Muscle Sport Magazine

Vic Richards, Muscle Outcast, Freestyle Bodybuilding Techniques

It gives us great pleasure to bring you the first of a monthly column in our print magazine and website by the one and only Mr. Big Vic Richards.

You were a teenage ‘Mass Monster’, you were massive already so I think everyone wants to know at what age did you start training & what got you into bodybuilding? Why bodybuilding? 

I started training at 15 because I’d seen the movie “Incredible Hulk” with Lou Ferrigno and I found out that I enjoyed the feel of working out and lifting heavy weights more than the bodybuilding aspect. Unlike most people who went to the gym to become a bodybuilder, my aim was the satisfaction I got from lifting weights, not by how I look. I did not actually consider what I did bodybuilding. That’s what everybody else did. I remember I used to tell the Barbarian Brothers when we worked out that I wasn’t bodybuilding; I was Victor-building, that I wanted to be an original instead of a replica.

How come you are so much bigger than everyone else? You brought the mass of the biggest bodybuilders of this era to the early 1980’s Gregg Valentino compares you to Sergio Oliva. How did you get that kind of mass in an era where other guys were 30lbs lighter than you?

First, aside from genetics, I used common sense and knowledge and wisdom. I watched a lot of guys in the gym working out and decided that the herd mentality will not work for me. They all were using someone else’s routine: Arnold and Columbo. I decided at an early age that a workout was as individual as someone’s DNA, not reading some star’s workout in a magazine.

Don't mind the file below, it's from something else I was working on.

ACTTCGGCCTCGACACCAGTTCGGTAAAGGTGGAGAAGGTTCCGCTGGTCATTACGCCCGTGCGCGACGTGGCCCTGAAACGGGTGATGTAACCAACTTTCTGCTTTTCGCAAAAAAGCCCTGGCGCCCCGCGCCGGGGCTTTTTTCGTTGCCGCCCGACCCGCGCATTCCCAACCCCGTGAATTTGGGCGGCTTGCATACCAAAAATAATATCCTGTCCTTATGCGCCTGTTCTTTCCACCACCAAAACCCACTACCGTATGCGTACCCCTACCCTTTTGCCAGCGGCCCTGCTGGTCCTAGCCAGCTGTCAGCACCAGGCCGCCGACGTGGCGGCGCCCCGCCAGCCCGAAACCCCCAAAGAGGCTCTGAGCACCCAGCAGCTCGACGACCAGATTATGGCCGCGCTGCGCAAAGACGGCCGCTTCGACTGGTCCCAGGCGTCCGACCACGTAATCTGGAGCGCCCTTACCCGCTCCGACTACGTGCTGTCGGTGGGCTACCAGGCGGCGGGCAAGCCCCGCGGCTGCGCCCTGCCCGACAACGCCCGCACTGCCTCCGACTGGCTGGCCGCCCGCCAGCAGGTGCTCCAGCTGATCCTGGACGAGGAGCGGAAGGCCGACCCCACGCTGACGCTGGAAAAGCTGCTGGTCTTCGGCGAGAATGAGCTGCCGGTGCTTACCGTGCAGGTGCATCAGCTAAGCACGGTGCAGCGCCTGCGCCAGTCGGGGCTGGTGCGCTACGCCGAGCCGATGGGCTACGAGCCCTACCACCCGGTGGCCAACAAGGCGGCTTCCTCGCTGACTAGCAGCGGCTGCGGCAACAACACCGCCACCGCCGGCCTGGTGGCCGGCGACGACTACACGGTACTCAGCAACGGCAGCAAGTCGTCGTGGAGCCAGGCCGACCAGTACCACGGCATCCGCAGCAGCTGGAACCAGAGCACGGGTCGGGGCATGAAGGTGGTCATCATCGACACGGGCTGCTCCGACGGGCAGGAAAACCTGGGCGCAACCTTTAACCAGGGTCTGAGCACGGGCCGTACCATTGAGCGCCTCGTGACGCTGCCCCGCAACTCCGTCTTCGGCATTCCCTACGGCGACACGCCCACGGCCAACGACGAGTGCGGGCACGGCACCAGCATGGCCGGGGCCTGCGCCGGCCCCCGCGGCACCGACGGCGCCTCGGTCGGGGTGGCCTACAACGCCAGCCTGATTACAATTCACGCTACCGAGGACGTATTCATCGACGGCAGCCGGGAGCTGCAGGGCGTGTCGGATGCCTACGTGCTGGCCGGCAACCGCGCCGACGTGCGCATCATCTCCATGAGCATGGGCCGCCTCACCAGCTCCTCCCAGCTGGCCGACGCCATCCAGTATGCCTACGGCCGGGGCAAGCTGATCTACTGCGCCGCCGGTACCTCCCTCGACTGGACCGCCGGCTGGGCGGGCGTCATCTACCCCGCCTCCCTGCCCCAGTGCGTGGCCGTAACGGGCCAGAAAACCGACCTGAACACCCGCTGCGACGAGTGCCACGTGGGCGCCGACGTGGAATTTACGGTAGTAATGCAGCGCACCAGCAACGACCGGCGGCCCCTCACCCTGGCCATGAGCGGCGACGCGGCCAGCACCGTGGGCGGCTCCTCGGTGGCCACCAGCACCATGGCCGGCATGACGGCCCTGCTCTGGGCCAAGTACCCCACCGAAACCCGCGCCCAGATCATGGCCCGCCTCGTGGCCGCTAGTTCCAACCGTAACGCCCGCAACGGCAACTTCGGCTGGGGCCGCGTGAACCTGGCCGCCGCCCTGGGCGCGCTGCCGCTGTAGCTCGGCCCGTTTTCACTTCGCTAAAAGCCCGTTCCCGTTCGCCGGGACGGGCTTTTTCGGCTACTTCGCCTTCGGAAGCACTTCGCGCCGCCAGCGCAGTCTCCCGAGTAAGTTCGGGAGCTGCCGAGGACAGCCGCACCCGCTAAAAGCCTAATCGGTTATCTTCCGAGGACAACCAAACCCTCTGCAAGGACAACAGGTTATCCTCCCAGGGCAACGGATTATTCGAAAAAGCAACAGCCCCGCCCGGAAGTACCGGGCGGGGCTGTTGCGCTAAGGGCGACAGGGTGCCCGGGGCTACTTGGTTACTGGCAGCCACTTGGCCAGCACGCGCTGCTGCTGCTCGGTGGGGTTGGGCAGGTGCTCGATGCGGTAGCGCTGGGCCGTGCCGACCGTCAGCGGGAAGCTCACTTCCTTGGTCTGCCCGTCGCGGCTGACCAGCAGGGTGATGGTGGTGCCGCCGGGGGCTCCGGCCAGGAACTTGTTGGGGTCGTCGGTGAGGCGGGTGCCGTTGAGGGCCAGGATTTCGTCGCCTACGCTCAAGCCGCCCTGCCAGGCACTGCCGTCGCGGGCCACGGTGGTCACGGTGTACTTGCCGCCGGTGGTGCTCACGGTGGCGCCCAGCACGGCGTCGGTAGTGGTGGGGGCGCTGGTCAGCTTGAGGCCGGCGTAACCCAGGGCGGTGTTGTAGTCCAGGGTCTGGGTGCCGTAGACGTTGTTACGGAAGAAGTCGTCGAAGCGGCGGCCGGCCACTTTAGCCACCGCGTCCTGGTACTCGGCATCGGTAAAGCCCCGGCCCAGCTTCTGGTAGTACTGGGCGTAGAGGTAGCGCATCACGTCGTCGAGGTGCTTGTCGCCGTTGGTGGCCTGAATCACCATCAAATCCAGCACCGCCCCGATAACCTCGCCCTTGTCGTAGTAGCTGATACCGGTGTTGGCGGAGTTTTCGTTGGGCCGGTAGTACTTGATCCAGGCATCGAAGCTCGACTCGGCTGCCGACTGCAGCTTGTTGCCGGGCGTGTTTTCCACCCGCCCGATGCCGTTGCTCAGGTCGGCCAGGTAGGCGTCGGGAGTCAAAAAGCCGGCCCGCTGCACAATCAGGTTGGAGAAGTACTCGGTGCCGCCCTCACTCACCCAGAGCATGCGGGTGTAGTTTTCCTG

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What I did was freestyle bodybuilding: combination of bodybuilding techniques, powerlifting techniques, Olympic-style weight lifting techniques to shock the muscles without counting reps or sets. What is also known as the Original Instinctive Training. In order to make the muscle grow, you have to shock it and ambush it and blindside it. If the mind tells the body what it’s going to expect, the body will build resistance to it.

There are rumors of you eating up to 20,000 calories a day yet you were not fat. Did you really eat this way, what was your diet like, what foods did you gorge on to get so big?

20,000 calories a day was a misquote by a writer at Flex magazine who wanted controversy. I told them that sometimes I would take 20,000 calories in a day–not every day. My nutrition is as distinctive as my instinctive training. It’s a matter of tracking the ratio of the output and the input of my activity. I listen to my body. It’s not robotic. Some days the calories are higher than other days.

Be sure to visit Vic Richards’s website, ‘Like’ him on Facebook and follow him on Twitter


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